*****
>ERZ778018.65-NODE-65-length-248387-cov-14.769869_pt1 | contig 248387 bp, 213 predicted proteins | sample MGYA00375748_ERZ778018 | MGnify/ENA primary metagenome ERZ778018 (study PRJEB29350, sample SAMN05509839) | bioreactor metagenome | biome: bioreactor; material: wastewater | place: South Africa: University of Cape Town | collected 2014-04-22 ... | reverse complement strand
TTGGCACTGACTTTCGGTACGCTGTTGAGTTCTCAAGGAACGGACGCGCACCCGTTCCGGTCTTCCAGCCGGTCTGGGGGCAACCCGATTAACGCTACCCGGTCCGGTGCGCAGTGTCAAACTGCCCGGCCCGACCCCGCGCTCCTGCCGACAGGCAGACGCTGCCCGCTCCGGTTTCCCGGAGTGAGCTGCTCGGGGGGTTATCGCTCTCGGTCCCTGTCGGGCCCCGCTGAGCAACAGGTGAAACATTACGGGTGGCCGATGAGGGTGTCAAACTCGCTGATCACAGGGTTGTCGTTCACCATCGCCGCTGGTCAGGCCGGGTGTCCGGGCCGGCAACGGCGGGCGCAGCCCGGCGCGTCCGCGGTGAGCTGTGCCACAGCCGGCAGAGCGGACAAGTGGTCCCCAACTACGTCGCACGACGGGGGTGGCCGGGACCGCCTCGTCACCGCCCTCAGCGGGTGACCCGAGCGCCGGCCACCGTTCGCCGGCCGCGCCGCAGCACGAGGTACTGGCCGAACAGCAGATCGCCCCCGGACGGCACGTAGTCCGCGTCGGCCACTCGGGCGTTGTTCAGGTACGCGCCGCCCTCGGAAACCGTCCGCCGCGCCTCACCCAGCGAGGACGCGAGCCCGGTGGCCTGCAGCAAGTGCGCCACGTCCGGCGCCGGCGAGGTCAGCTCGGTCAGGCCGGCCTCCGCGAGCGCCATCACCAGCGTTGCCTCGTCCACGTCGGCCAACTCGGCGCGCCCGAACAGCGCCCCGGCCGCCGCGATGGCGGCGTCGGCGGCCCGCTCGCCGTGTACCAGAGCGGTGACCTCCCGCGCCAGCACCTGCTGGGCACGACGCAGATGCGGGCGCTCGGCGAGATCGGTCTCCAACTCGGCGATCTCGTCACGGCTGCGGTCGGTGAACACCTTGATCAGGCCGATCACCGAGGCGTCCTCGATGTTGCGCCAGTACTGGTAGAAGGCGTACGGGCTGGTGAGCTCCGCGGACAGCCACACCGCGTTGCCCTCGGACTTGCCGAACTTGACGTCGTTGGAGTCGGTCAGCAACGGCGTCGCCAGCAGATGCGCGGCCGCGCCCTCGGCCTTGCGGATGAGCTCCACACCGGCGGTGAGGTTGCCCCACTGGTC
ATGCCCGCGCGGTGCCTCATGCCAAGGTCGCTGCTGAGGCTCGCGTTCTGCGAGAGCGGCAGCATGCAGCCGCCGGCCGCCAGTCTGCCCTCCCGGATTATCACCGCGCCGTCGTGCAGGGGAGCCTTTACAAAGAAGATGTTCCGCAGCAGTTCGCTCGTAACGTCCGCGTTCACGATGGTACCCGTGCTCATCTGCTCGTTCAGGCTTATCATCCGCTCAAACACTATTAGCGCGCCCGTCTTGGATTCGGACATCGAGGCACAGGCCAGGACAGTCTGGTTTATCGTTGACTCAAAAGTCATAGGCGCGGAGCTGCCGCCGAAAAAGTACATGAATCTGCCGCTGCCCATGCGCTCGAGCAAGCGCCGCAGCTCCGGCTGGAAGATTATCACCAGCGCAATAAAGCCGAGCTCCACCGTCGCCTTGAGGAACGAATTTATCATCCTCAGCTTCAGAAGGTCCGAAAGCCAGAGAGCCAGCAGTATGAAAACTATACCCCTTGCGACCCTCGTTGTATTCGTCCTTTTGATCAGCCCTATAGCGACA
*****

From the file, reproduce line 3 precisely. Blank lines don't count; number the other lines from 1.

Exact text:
ATGCCCGCGCGGTGCCTCATGCCAAGGTCGCTGCTGAGGCTCGCGTTCTGCGAGAGCGGCAGCATGCAGCCGCCGGCCGCCAGTCTGCCCTCCCGGATTATCACCGCGCCGTCGTGCAGGGGAGCCTTTACAAAGAAGATGTTCCGCAGCAGTTCGCTCGTAACGTCCGCGTTCACGATGGTACCCGTGCTCATCTGCTCGTTCAGGCTTATCATCCGCTCAAACACTATTAGCGCGCCCGTCTTGGATTCGGACATCGAGGCACAGGCCAGGACAGTCTGGTTTATCGTTGACTCAAAAGTCATAGGCGCGGAGCTGCCGCCGAAAAAGTACATGAATCTGCCGCTGCCCATGCGCTCGAGCAAGCGCCGCAGCTCCGGCTGGAAGATTATCACCAGCGCAATAAAGCCGAGCTCCACCGTCGCCTTGAGGAACGAATTTATCATCCTCAGCTTCAGAAGGTCCGAAAGCCAGAGAGCCAGCAGTATGAAAACTATACCCCTTGCGACCCTCGTTGTATTCGTCCTTTTGATCAGCCCTATAGCGACA